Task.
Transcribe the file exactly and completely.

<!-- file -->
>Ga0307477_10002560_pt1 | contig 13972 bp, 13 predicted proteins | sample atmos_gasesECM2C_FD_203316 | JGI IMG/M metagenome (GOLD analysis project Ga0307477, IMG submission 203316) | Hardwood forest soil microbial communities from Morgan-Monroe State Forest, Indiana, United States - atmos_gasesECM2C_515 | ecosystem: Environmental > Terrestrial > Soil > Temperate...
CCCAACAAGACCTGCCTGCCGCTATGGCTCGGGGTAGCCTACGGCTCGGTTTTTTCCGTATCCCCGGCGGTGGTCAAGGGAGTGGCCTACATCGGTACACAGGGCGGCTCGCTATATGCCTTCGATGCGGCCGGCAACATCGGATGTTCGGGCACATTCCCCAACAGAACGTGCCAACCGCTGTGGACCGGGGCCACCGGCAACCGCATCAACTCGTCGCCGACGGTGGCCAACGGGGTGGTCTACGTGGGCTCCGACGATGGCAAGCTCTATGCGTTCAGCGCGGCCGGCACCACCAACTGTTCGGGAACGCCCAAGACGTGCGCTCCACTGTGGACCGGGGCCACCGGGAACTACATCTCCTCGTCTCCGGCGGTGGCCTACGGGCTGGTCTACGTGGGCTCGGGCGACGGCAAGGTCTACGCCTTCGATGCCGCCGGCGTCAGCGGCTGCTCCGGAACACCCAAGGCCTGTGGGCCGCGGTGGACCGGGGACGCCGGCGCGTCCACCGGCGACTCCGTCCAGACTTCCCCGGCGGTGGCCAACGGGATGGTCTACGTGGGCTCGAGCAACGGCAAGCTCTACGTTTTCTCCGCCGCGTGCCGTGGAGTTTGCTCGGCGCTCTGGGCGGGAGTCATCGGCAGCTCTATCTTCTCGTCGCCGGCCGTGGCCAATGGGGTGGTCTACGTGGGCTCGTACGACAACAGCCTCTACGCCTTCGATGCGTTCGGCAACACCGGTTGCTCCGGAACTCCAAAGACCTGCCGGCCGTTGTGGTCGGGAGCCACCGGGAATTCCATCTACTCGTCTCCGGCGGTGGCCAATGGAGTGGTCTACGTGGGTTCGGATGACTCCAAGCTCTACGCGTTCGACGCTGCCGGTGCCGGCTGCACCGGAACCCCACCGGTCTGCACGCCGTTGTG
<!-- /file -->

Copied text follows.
>Ga0307477_10002560_pt1 | contig 13972 bp, 13 predicted proteins | sample atmos_gasesECM2C_FD_203316 | JGI IMG/M metagenome (GOLD analysis project Ga0307477, IMG submission 203316) | Hardwood forest soil microbial communities from Morgan-Monroe State Forest, Indiana, United States - atmos_gasesECM2C_515 | ecosystem: Environmental > Terrestrial > Soil > Temperate...
CCCAACAAGACCTGCCTGCCGCTATGGCTCGGGGTAGCCTACGGCTCGGTTTTTTCCGTATCCCCGGCGGTGGTCAAGGGAGTGGCCTACATCGGTACACAGGGCGGCTCGCTATATGCCTTCGATGCGGCCGGCAACATCGGATGTTCGGGCACATTCCCCAACAGAACGTGCCAACCGCTGTGGACCGGGGCCACCGGCAACCGCATCAACTCGTCGCCGACGGTGGCCAACGGGGTGGTCTACGTGGGCTCCGACGATGGCAAGCTCTATGCGTTCAGCGCGGCCGGCACCACCAACTGTTCGGGAACGCCCAAGACGTGCGCTCCACTGTGGACCGGGGCCACCGGGAACTACATCTCCTCGTCTCCGGCGGTGGCCTACGGGCTGGTCTACGTGGGCTCGGGCGACGGCAAGGTCTACGCCTTCGATGCCGCCGGCGTCAGCGGCTGCTCCGGAACACCCAAGGCCTGTGGGCCGCGGTGGACCGGGGACGCCGGCGCGTCCACCGGCGACTCCGTCCAGACTTCCCCGGCGGTGGCCAACGGGATGGTCTACGTGGGCTCGAGCAACGGCAAGCTCTACGTTTTCTCCGCCGCGTGCCGTGGAGTTTGCTCGGCGCTCTGGGCGGGAGTCATCGGCAGCTCTATCTTCTCGTCGCCGGCCGTGGCCAATGGGGTGGTCTACGTGGGCTCGTACGACAACAGCCTCTACGCCTTCGATGCGTTCGGCAACACCGGTTGCTCCGGAACTCCAAAGACCTGCCGGCCGTTGTGGTCGGGAGCCACCGGGAATTCCATCTACTCGTCTCCGGCGGTGGCCAATGGAGTGGTCTACGTGGGTTCGGATGACTCCAAGCTCTACGCGTTCGACGCTGCCGGTGCCGGCTGCACCGGAACCCCACCGGTCTGCACGCCGTTGTG